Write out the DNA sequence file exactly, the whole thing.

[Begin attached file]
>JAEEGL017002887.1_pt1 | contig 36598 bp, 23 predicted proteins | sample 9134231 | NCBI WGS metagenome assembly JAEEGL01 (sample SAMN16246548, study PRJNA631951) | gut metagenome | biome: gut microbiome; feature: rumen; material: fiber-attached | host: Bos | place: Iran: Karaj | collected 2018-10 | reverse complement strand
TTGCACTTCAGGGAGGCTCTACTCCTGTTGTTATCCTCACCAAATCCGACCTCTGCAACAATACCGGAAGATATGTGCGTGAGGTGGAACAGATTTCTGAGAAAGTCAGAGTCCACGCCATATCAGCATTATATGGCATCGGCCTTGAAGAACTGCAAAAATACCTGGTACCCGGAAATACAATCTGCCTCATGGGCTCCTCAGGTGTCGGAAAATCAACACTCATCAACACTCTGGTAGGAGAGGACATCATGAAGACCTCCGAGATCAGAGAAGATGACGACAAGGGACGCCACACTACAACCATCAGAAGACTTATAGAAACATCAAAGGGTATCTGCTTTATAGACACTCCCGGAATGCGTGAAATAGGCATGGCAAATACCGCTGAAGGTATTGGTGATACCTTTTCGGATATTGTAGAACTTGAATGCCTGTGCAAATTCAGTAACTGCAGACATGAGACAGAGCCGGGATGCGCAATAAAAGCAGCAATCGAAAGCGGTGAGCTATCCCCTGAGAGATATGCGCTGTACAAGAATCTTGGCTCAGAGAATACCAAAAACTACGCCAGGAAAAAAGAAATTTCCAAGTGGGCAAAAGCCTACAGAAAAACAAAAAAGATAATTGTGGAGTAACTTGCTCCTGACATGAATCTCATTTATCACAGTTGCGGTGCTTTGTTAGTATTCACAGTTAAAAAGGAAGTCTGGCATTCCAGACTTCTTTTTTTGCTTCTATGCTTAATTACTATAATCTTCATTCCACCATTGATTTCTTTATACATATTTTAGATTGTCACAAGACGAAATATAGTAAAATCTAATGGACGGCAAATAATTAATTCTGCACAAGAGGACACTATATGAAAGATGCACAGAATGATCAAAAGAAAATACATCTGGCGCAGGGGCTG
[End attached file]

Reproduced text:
>JAEEGL017002887.1_pt1 | contig 36598 bp, 23 predicted proteins | sample 9134231 | NCBI WGS metagenome assembly JAEEGL01 (sample SAMN16246548, study PRJNA631951) | gut metagenome | biome: gut microbiome; feature: rumen; material: fiber-attached | host: Bos | place: Iran: Karaj | collected 2018-10 | reverse complement strand
TTGCACTTCAGGGAGGCTCTACTCCTGTTGTTATCCTCACCAAATCCGACCTCTGCAACAATACCGGAAGATATGTGCGTGAGGTGGAACAGATTTCTGAGAAAGTCAGAGTCCACGCCATATCAGCATTATATGGCATCGGCCTTGAAGAACTGCAAAAATACCTGGTACCCGGAAATACAATCTGCCTCATGGGCTCCTCAGGTGTCGGAAAATCAACACTCATCAACACTCTGGTAGGAGAGGACATCATGAAGACCTCCGAGATCAGAGAAGATGACGACAAGGGACGCCACACTACAACCATCAGAAGACTTATAGAAACATCAAAGGGTATCTGCTTTATAGACACTCCCGGAATGCGTGAAATAGGCATGGCAAATACCGCTGAAGGTATTGGTGATACCTTTTCGGATATTGTAGAACTTGAATGCCTGTGCAAATTCAGTAACTGCAGACATGAGACAGAGCCGGGATGCGCAATAAAAGCAGCAATCGAAAGCGGTGAGCTATCCCCTGAGAGATATGCGCTGTACAAGAATCTTGGCTCAGAGAATACCAAAAACTACGCCAGGAAAAAAGAAATTTCCAAGTGGGCAAAAGCCTACAGAAAAACAAAAAAGATAATTGTGGAGTAACTTGCTCCTGACATGAATCTCATTTATCACAGTTGCGGTGCTTTGTTAGTATTCACAGTTAAAAAGGAAGTCTGGCATTCCAGACTTCTTTTTTTGCTTCTATGCTTAATTACTATAATCTTCATTCCACCATTGATTTCTTTATACATATTTTAGATTGTCACAAGACGAAATATAGTAAAATCTAATGGACGGCAAATAATTAATTCTGCACAAGAGGACACTATATGAAAGATGCACAGAATGATCAAAAGAAAATACATCTGGCGCAGGGGCTG